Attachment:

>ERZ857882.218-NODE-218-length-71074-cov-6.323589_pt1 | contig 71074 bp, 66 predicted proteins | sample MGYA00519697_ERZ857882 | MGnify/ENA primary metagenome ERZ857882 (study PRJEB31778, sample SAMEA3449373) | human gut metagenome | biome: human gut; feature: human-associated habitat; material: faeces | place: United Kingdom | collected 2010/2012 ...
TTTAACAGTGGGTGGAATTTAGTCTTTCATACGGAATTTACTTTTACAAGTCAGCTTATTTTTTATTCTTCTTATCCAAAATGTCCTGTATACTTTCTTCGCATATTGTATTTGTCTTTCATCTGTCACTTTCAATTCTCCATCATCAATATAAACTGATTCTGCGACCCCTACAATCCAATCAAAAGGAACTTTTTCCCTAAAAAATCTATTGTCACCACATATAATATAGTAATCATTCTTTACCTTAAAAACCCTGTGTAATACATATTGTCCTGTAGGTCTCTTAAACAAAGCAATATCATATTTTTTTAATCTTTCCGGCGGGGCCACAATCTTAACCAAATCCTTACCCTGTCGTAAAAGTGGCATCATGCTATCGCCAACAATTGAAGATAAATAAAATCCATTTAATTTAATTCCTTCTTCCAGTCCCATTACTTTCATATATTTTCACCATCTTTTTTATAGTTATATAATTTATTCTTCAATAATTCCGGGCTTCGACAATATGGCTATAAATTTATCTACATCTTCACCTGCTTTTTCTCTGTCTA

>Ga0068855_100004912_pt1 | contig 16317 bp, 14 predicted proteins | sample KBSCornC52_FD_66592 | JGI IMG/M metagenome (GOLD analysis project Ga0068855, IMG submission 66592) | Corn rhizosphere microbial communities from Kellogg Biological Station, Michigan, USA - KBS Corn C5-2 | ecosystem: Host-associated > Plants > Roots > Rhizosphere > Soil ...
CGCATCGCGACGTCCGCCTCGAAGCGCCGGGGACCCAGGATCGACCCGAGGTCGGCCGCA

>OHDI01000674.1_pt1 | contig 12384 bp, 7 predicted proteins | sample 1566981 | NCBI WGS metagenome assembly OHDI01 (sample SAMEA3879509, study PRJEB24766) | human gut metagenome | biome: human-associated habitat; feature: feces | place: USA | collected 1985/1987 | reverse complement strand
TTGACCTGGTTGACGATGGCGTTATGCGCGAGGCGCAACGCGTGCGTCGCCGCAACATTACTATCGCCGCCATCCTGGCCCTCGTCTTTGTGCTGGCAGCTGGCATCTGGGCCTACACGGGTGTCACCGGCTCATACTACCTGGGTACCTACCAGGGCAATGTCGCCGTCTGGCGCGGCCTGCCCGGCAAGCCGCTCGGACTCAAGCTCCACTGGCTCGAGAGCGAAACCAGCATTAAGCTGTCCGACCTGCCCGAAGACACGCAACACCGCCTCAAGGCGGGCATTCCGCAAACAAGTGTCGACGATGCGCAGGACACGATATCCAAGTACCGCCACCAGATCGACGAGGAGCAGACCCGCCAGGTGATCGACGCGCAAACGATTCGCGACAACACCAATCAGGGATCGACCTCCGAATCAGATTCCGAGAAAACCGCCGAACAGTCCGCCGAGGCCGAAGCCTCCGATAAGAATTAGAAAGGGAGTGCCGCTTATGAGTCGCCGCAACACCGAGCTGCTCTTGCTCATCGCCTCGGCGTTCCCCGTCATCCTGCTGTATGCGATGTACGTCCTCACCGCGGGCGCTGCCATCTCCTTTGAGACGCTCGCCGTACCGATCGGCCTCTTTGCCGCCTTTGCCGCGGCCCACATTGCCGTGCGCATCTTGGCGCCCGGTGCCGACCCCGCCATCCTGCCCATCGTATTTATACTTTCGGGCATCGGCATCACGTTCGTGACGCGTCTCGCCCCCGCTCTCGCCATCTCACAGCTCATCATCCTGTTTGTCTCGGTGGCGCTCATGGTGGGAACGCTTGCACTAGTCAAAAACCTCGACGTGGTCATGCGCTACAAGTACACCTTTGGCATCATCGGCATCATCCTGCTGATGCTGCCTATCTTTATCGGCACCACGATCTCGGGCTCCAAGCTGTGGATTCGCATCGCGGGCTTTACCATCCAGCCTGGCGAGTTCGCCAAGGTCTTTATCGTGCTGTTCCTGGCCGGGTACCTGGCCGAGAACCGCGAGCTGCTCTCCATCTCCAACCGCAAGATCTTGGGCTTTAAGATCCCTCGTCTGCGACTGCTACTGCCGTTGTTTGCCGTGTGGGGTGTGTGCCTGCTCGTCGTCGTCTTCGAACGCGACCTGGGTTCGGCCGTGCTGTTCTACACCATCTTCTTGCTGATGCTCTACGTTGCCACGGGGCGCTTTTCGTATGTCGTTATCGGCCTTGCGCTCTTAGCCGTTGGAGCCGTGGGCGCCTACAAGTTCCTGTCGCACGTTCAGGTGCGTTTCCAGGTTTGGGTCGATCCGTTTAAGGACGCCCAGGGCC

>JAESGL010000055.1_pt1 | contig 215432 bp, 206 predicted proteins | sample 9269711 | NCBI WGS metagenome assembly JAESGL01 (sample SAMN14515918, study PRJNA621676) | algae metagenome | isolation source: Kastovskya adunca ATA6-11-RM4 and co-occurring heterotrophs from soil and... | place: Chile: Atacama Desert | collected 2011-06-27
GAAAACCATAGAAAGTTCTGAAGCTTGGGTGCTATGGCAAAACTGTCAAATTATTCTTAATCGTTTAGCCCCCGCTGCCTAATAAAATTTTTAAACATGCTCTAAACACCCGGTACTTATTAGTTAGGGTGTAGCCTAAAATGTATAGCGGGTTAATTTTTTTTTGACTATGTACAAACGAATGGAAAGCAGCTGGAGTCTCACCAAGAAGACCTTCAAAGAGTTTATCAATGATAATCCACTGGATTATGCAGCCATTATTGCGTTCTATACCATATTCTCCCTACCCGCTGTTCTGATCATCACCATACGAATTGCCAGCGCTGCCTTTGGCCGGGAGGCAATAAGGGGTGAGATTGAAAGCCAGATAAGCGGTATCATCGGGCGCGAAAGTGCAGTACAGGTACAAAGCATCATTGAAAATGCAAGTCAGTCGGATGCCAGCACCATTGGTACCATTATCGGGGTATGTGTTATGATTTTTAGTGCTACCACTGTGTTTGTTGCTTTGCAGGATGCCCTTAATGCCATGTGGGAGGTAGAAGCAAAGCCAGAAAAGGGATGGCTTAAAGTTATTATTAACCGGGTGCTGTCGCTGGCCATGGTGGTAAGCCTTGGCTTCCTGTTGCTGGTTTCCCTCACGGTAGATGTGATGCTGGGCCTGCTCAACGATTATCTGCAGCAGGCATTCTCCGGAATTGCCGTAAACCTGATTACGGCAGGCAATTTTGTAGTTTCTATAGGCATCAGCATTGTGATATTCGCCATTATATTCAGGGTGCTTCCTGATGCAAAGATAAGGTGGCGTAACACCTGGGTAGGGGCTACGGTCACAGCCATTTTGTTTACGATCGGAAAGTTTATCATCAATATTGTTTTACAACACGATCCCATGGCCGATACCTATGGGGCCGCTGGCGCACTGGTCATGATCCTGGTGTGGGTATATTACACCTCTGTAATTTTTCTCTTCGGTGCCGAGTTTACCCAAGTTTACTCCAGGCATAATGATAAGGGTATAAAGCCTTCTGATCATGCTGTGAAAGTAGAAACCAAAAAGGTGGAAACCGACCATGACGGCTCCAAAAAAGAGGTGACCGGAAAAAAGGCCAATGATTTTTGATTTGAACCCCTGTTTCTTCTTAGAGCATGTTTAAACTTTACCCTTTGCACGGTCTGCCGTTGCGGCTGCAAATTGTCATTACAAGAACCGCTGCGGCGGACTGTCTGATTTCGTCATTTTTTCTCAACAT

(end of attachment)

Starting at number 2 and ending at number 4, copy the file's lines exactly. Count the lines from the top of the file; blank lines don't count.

TTTAACAGTGGGTGGAATTTAGTCTTTCATACGGAATTTACTTTTACAAGTCAGCTTATTTTTTATTCTTCTTATCCAAAATGTCCTGTATACTTTCTTCGCATATTGTATTTGTCTTTCATCTGTCACTTTCAATTCTCCATCATCAATATAAACTGATTCTGCGACCCCTACAATCCAATCAAAAGGAACTTTTTCCCTAAAAAATCTATTGTCACCACATATAATATAGTAATCATTCTTTACCTTAAAAACCCTGTGTAATACATATTGTCCTGTAGGTCTCTTAAACAAAGCAATATCATATTTTTTTAATCTTTCCGGCGGGGCCACAATCTTAACCAAATCCTTACCCTGTCGTAAAAGTGGCATCATGCTATCGCCAACAATTGAAGATAAATAAAATCCATTTAATTTAATTCCTTCTTCCAGTCCCATTACTTTCATATATTTTCACCATCTTTTTTATAGTTATATAATTTATTCTTCAATAATTCCGGGCTTCGACAATATGGCTATAAATTTATCTACATCTTCACCTGCTTTTTCTCTGTCTA

>Ga0068855_100004912_pt1 | contig 16317 bp, 14 predicted proteins | sample KBSCornC52_FD_66592 | JGI IMG/M metagenome (GOLD analysis project Ga0068855, IMG submission 66592) | Corn rhizosphere microbial communities from Kellogg Biological Station, Michigan, USA - KBS Corn C5-2 | ecosystem: Host-associated > Plants > Roots > Rhizosphere > Soil ...
CGCATCGCGACGTCCGCCTCGAAGCGCCGGGGACCCAGGATCGACCCGAGGTCGGCCGCA